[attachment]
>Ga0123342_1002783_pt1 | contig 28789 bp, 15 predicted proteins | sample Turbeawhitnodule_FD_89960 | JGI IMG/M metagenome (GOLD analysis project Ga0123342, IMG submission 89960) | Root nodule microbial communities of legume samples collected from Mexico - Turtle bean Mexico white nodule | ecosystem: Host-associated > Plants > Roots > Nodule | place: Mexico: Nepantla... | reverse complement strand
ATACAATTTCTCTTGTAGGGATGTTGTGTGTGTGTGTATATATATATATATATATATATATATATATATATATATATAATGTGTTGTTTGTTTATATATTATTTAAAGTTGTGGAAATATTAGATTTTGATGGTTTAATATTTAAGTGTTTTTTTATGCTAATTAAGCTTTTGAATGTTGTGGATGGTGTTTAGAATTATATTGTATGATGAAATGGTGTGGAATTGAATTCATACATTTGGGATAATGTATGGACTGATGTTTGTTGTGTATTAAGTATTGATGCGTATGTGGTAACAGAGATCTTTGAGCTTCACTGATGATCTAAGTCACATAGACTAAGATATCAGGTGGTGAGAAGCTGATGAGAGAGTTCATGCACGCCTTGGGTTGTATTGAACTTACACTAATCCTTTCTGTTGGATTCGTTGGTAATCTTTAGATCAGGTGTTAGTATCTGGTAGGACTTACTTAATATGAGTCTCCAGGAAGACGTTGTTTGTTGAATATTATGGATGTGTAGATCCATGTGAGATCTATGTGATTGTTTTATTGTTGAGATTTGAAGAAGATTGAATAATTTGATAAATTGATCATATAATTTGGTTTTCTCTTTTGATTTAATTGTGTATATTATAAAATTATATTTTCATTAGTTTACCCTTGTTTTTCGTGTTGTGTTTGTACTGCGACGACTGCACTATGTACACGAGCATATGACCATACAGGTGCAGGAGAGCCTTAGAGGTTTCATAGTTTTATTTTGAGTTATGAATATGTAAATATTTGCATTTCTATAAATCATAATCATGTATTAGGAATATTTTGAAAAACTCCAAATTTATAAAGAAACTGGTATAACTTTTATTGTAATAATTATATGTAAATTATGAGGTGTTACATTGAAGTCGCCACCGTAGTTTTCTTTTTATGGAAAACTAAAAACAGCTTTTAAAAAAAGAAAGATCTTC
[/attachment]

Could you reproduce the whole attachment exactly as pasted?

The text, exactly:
>Ga0123342_1002783_pt1 | contig 28789 bp, 15 predicted proteins | sample Turbeawhitnodule_FD_89960 | JGI IMG/M metagenome (GOLD analysis project Ga0123342, IMG submission 89960) | Root nodule microbial communities of legume samples collected from Mexico - Turtle bean Mexico white nodule | ecosystem: Host-associated > Plants > Roots > Nodule | place: Mexico: Nepantla... | reverse complement strand
ATACAATTTCTCTTGTAGGGATGTTGTGTGTGTGTGTATATATATATATATATATATATATATATATATATATATATAATGTGTTGTTTGTTTATATATTATTTAAAGTTGTGGAAATATTAGATTTTGATGGTTTAATATTTAAGTGTTTTTTTATGCTAATTAAGCTTTTGAATGTTGTGGATGGTGTTTAGAATTATATTGTATGATGAAATGGTGTGGAATTGAATTCATACATTTGGGATAATGTATGGACTGATGTTTGTTGTGTATTAAGTATTGATGCGTATGTGGTAACAGAGATCTTTGAGCTTCACTGATGATCTAAGTCACATAGACTAAGATATCAGGTGGTGAGAAGCTGATGAGAGAGTTCATGCACGCCTTGGGTTGTATTGAACTTACACTAATCCTTTCTGTTGGATTCGTTGGTAATCTTTAGATCAGGTGTTAGTATCTGGTAGGACTTACTTAATATGAGTCTCCAGGAAGACGTTGTTTGTTGAATATTATGGATGTGTAGATCCATGTGAGATCTATGTGATTGTTTTATTGTTGAGATTTGAAGAAGATTGAATAATTTGATAAATTGATCATATAATTTGGTTTTCTCTTTTGATTTAATTGTGTATATTATAAAATTATATTTTCATTAGTTTACCCTTGTTTTTCGTGTTGTGTTTGTACTGCGACGACTGCACTATGTACACGAGCATATGACCATACAGGTGCAGGAGAGCCTTAGAGGTTTCATAGTTTTATTTTGAGTTATGAATATGTAAATATTTGCATTTCTATAAATCATAATCATGTATTAGGAATATTTTGAAAAACTCCAAATTTATAAAGAAACTGGTATAACTTTTATTGTAATAATTATATGTAAATTATGAGGTGTTACATTGAAGTCGCCACCGTAGTTTTCTTTTTATGGAAAACTAAAAACAGCTTTTAAAAAAAGAAAGATCTTC